Redwood Day views the use of technology as integral to teaching and learning, and sharing what we have learned. Our goal is to provide our students with a portable set of skills, and to guide them to understand the essence of a variety of technology tools. Throughout our curriculum they are exposed to different applications that can be used for the same purpose, such as different kinds of word processors and presentation tools. We provide many avenues for students to document and share their learning, including text, audio, video, and multimedia. We believe that publishing student work to an audience of their peers cements and consolidates learning.
Media literacy and critical thinking are necessary skills in our digital age; we provide an environment that is safe and monitored, yet challenging for students as they explore the online universe. Mistakes are an opportunity for the application of critical thinking skills and sparking intellectual growth; we provide access to the internet with moderate censorship. While our Internet filters are set to filter out many inappropriate categories of sites, some of the information available is controversial and may sometimes be offensive to some individuals. Our staff will make good faith efforts to monitor student use and create projects that minimize this risk, and teach kids to avoid suspect sites and quickly close windows with content that make them feel uncomfortable or may be inappropriate.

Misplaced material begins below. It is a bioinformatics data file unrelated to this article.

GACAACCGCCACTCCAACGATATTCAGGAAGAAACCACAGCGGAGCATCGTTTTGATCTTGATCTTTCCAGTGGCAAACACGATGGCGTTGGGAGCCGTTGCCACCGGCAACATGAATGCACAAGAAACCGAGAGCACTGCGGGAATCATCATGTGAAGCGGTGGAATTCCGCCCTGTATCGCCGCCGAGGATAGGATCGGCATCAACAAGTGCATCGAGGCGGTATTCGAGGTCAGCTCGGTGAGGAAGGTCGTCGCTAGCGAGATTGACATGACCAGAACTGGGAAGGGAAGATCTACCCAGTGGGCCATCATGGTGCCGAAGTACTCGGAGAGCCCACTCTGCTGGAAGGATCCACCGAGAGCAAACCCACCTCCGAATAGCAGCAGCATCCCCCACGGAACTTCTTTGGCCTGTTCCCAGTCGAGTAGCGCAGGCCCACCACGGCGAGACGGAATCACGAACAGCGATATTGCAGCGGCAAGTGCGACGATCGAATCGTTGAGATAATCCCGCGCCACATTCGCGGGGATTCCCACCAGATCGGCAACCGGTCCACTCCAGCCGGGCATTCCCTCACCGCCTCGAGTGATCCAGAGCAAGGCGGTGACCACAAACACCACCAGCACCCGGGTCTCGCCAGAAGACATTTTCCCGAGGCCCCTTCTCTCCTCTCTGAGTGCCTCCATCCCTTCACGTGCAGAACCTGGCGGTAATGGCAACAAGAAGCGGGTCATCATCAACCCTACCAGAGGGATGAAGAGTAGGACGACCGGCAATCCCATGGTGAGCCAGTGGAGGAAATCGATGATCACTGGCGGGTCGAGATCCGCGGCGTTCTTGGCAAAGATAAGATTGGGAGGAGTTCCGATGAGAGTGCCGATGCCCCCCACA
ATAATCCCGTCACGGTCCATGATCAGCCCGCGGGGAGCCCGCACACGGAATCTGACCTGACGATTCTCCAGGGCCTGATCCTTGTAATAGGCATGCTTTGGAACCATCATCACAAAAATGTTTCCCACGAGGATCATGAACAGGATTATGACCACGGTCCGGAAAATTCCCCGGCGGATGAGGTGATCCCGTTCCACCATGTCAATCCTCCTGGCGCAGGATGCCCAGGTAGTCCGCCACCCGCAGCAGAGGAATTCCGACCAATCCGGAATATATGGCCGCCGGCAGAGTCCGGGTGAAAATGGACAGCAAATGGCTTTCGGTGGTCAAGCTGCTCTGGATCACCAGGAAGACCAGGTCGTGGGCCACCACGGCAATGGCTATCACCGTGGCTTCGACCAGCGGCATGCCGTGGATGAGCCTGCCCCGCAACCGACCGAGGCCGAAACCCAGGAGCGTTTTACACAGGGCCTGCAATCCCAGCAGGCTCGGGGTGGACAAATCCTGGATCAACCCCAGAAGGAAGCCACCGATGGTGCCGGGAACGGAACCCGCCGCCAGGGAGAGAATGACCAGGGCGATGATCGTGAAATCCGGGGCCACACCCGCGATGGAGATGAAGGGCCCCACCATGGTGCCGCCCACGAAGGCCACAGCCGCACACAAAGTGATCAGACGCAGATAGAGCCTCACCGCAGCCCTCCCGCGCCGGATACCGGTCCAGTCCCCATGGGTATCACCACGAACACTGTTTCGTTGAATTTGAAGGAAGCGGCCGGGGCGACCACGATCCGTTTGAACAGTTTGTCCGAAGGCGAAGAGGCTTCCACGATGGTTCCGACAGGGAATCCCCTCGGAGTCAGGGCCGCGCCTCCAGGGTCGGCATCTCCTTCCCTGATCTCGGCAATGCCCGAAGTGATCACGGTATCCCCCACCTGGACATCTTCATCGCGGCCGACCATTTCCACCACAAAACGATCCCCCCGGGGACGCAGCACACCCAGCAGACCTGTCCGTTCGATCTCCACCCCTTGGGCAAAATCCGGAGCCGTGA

The Library and Technology departments are using Common Sense Media online as the source of our curriculum about Digital Citizenship. The site is a wealth of information for both teachers and families. This link takes you to family tip sheets
about the language we are using in our lesson plans. Feel free to explore the whole site about the many issues we will cover with the students. Developing Internet etiquette is a long-term process that we visit continuously in core classrooms, the computer lab, and the library. It is a constant work in progress, rather than a discrete lesson unit. Thank you for your partnership in developing the next generation of responsible digital citizens.
Redwood Day recommends that student access to the Internet be limited to a common room in the home, such as the kitchen or the living room, rather than a student's bedroom. This may mean setting up a place for your student to do their homework in the common space.